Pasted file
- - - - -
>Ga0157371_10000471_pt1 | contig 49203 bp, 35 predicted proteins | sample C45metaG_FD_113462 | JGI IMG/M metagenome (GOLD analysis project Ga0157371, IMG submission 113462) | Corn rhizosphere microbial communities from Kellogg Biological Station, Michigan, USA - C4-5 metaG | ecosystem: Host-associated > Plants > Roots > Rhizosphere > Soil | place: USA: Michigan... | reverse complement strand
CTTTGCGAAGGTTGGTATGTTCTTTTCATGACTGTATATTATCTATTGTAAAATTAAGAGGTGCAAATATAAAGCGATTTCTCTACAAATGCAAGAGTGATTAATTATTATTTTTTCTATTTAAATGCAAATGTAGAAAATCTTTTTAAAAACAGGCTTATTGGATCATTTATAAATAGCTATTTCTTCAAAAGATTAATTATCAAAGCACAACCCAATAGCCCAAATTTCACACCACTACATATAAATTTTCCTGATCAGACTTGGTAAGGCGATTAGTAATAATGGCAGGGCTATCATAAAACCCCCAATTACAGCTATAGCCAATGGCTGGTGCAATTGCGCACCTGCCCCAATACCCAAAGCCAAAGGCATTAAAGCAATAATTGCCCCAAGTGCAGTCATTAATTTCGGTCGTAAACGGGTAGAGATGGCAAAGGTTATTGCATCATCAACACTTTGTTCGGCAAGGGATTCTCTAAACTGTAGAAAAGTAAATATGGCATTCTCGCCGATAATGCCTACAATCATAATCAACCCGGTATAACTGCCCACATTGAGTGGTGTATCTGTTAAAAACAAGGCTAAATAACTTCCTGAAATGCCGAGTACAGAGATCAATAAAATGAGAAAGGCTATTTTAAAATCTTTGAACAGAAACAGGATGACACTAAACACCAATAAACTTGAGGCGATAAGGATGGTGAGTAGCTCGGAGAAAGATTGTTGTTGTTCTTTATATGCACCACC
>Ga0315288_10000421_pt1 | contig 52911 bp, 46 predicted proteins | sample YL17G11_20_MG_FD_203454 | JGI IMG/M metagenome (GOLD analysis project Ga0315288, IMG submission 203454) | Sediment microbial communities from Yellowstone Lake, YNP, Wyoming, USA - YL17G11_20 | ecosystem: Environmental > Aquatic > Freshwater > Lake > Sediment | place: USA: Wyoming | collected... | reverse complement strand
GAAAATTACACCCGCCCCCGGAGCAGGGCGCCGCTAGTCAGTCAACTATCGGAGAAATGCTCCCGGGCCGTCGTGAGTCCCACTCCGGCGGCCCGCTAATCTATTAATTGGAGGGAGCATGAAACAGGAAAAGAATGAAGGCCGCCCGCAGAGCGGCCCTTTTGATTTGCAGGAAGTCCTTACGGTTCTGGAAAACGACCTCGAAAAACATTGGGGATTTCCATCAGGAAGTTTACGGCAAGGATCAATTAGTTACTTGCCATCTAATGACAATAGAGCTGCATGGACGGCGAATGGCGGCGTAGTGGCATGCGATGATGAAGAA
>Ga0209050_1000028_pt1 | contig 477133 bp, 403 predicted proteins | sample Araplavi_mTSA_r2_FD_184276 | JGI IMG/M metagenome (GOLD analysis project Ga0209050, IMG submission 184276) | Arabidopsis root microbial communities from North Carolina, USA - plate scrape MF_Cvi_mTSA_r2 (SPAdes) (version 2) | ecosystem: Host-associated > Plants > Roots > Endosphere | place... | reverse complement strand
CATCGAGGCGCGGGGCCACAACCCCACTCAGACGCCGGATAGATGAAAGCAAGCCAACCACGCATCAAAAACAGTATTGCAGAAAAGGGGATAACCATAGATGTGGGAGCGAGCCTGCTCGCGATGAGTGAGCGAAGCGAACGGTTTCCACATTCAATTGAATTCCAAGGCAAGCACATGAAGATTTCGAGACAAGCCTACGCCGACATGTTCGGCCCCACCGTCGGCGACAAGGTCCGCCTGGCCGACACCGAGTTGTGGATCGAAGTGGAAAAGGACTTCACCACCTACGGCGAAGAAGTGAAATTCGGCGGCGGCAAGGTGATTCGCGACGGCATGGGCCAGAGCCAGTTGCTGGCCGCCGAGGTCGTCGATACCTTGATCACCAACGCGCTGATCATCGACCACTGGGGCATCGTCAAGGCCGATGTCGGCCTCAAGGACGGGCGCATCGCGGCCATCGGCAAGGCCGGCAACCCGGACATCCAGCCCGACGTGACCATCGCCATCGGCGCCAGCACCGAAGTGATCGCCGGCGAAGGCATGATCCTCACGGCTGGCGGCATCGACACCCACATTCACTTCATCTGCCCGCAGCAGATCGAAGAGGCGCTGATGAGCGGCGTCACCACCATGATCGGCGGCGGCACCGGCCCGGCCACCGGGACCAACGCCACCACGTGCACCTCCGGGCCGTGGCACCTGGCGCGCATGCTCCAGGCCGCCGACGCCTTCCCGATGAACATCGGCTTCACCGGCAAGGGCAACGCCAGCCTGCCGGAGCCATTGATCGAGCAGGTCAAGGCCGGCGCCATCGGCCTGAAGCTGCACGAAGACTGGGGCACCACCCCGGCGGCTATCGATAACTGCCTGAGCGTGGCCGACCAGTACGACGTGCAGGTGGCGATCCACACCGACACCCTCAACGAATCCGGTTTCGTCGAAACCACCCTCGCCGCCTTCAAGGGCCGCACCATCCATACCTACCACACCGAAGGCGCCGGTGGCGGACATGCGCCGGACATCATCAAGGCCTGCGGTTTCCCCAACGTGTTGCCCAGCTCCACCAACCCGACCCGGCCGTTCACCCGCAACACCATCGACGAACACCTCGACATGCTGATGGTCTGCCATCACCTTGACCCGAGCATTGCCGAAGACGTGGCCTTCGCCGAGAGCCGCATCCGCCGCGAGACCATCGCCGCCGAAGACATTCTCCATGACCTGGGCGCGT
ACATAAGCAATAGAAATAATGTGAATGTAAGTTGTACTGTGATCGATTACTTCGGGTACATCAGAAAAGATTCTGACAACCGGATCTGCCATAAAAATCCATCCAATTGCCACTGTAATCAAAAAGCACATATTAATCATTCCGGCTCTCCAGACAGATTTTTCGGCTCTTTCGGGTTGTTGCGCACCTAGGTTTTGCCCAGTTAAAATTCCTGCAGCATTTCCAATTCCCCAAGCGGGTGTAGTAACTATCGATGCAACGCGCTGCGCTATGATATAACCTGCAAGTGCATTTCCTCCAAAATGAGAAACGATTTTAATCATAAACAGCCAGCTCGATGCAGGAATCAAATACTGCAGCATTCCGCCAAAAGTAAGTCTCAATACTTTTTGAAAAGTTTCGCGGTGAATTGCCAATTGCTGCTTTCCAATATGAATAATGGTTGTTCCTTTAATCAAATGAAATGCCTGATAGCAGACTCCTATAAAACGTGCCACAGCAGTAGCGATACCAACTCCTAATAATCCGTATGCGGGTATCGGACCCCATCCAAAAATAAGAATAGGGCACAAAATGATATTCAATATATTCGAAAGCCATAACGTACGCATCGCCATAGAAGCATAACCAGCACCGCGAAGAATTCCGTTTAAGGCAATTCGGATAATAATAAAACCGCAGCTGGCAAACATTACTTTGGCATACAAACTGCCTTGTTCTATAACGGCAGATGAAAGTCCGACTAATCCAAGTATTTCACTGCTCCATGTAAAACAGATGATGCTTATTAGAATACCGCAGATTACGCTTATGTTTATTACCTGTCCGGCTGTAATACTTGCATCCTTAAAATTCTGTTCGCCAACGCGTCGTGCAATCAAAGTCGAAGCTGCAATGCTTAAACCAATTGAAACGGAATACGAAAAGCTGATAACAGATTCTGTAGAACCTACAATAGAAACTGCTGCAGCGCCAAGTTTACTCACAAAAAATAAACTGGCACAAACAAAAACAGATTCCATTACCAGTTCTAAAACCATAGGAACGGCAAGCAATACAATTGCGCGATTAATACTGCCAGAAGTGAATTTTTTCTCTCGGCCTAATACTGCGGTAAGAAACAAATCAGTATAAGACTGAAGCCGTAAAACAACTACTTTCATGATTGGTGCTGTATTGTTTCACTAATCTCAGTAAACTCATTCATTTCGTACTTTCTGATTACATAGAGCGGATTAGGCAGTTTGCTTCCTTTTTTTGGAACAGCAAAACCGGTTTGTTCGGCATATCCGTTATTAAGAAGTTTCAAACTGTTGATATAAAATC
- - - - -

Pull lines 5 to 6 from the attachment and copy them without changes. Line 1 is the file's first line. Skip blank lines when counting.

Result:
>Ga0209050_1000028_pt1 | contig 477133 bp, 403 predicted proteins | sample Araplavi_mTSA_r2_FD_184276 | JGI IMG/M metagenome (GOLD analysis project Ga0209050, IMG submission 184276) | Arabidopsis root microbial communities from North Carolina, USA - plate scrape MF_Cvi_mTSA_r2 (SPAdes) (version 2) | ecosystem: Host-associated > Plants > Roots > Endosphere | place... | reverse complement strand
CATCGAGGCGCGGGGCCACAACCCCACTCAGACGCCGGATAGATGAAAGCAAGCCAACCACGCATCAAAAACAGTATTGCAGAAAAGGGGATAACCATAGATGTGGGAGCGAGCCTGCTCGCGATGAGTGAGCGAAGCGAACGGTTTCCACATTCAATTGAATTCCAAGGCAAGCACATGAAGATTTCGAGACAAGCCTACGCCGACATGTTCGGCCCCACCGTCGGCGACAAGGTCCGCCTGGCCGACACCGAGTTGTGGATCGAAGTGGAAAAGGACTTCACCACCTACGGCGAAGAAGTGAAATTCGGCGGCGGCAAGGTGATTCGCGACGGCATGGGCCAGAGCCAGTTGCTGGCCGCCGAGGTCGTCGATACCTTGATCACCAACGCGCTGATCATCGACCACTGGGGCATCGTCAAGGCCGATGTCGGCCTCAAGGACGGGCGCATCGCGGCCATCGGCAAGGCCGGCAACCCGGACATCCAGCCCGACGTGACCATCGCCATCGGCGCCAGCACCGAAGTGATCGCCGGCGAAGGCATGATCCTCACGGCTGGCGGCATCGACACCCACATTCACTTCATCTGCCCGCAGCAGATCGAAGAGGCGCTGATGAGCGGCGTCACCACCATGATCGGCGGCGGCACCGGCCCGGCCACCGGGACCAACGCCACCACGTGCACCTCCGGGCCGTGGCACCTGGCGCGCATGCTCCAGGCCGCCGACGCCTTCCCGATGAACATCGGCTTCACCGGCAAGGGCAACGCCAGCCTGCCGGAGCCATTGATCGAGCAGGTCAAGGCCGGCGCCATCGGCCTGAAGCTGCACGAAGACTGGGGCACCACCCCGGCGGCTATCGATAACTGCCTGAGCGTGGCCGACCAGTACGACGTGCAGGTGGCGATCCACACCGACACCCTCAACGAATCCGGTTTCGTCGAAACCACCCTCGCCGCCTTCAAGGGCCGCACCATCCATACCTACCACACCGAAGGCGCCGGTGGCGGACATGCGCCGGACATCATCAAGGCCTGCGGTTTCCCCAACGTGTTGCCCAGCTCCACCAACCCGACCCGGCCGTTCACCCGCAACACCATCGACGAACACCTCGACATGCTGATGGTCTGCCATCACCTTGACCCGAGCATTGCCGAAGACGTGGCCTTCGCCGAGAGCCGCATCCGCCGCGAGACCATCGCCGCCGAAGACATTCTCCATGACCTGGGCGCGT